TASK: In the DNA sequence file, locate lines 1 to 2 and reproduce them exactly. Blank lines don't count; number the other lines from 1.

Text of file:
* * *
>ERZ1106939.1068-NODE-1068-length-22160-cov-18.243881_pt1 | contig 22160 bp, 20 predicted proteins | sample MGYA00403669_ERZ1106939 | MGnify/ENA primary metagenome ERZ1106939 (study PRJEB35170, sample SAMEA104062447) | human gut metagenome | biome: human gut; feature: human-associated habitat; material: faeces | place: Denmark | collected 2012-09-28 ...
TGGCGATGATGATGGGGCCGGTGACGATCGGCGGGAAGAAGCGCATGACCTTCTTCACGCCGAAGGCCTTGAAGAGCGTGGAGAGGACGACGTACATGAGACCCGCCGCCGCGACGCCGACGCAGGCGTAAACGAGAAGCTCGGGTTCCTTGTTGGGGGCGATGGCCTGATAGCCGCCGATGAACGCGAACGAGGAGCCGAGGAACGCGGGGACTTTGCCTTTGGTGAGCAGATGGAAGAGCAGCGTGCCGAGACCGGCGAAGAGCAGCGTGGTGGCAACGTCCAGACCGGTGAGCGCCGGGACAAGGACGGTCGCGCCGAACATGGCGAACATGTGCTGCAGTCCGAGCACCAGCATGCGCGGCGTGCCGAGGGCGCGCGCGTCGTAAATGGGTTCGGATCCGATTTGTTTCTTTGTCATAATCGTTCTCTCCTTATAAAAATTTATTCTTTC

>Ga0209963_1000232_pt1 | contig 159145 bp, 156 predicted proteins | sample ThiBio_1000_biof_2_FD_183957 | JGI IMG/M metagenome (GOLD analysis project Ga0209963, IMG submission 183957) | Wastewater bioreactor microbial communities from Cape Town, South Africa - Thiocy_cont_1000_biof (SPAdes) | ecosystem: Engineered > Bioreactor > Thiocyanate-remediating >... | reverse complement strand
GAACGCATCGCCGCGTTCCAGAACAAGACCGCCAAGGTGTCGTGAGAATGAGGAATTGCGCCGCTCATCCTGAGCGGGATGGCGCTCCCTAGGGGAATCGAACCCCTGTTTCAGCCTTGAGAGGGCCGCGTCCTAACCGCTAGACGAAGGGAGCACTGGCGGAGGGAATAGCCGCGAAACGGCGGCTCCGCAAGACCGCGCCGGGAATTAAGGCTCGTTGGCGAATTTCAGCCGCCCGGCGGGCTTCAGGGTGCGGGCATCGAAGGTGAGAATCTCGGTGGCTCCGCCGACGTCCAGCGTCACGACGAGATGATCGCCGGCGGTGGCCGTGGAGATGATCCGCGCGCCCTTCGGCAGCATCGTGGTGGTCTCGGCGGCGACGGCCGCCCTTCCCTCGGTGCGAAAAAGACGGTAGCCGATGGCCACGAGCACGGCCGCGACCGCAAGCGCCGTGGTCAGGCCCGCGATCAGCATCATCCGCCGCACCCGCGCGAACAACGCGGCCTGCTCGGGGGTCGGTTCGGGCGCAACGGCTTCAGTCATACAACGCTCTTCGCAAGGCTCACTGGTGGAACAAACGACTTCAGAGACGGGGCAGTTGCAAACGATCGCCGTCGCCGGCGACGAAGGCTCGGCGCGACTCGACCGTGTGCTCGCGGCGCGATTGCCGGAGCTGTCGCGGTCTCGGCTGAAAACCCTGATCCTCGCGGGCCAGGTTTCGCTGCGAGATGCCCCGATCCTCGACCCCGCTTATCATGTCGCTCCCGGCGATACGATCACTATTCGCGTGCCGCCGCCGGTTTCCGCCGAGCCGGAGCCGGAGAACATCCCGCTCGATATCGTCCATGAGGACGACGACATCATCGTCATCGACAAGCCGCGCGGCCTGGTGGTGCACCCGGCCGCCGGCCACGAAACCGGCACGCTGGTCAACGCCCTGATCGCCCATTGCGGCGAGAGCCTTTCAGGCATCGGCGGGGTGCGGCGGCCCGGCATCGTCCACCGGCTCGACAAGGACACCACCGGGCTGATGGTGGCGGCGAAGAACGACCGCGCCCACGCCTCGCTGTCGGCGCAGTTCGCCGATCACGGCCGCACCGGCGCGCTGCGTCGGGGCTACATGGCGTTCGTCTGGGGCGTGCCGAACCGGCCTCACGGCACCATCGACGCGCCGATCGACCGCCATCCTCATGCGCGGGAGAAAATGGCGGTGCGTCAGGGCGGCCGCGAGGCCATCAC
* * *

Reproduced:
>ERZ1106939.1068-NODE-1068-length-22160-cov-18.243881_pt1 | contig 22160 bp, 20 predicted proteins | sample MGYA00403669_ERZ1106939 | MGnify/ENA primary metagenome ERZ1106939 (study PRJEB35170, sample SAMEA104062447) | human gut metagenome | biome: human gut; feature: human-associated habitat; material: faeces | place: Denmark | collected 2012-09-28 ...
TGGCGATGATGATGGGGCCGGTGACGATCGGCGGGAAGAAGCGCATGACCTTCTTCACGCCGAAGGCCTTGAAGAGCGTGGAGAGGACGACGTACATGAGACCCGCCGCCGCGACGCCGACGCAGGCGTAAACGAGAAGCTCGGGTTCCTTGTTGGGGGCGATGGCCTGATAGCCGCCGATGAACGCGAACGAGGAGCCGAGGAACGCGGGGACTTTGCCTTTGGTGAGCAGATGGAAGAGCAGCGTGCCGAGACCGGCGAAGAGCAGCGTGGTGGCAACGTCCAGACCGGTGAGCGCCGGGACAAGGACGGTCGCGCCGAACATGGCGAACATGTGCTGCAGTCCGAGCACCAGCATGCGCGGCGTGCCGAGGGCGCGCGCGTCGTAAATGGGTTCGGATCCGATTTGTTTCTTTGTCATAATCGTTCTCTCCTTATAAAAATTTATTCTTTC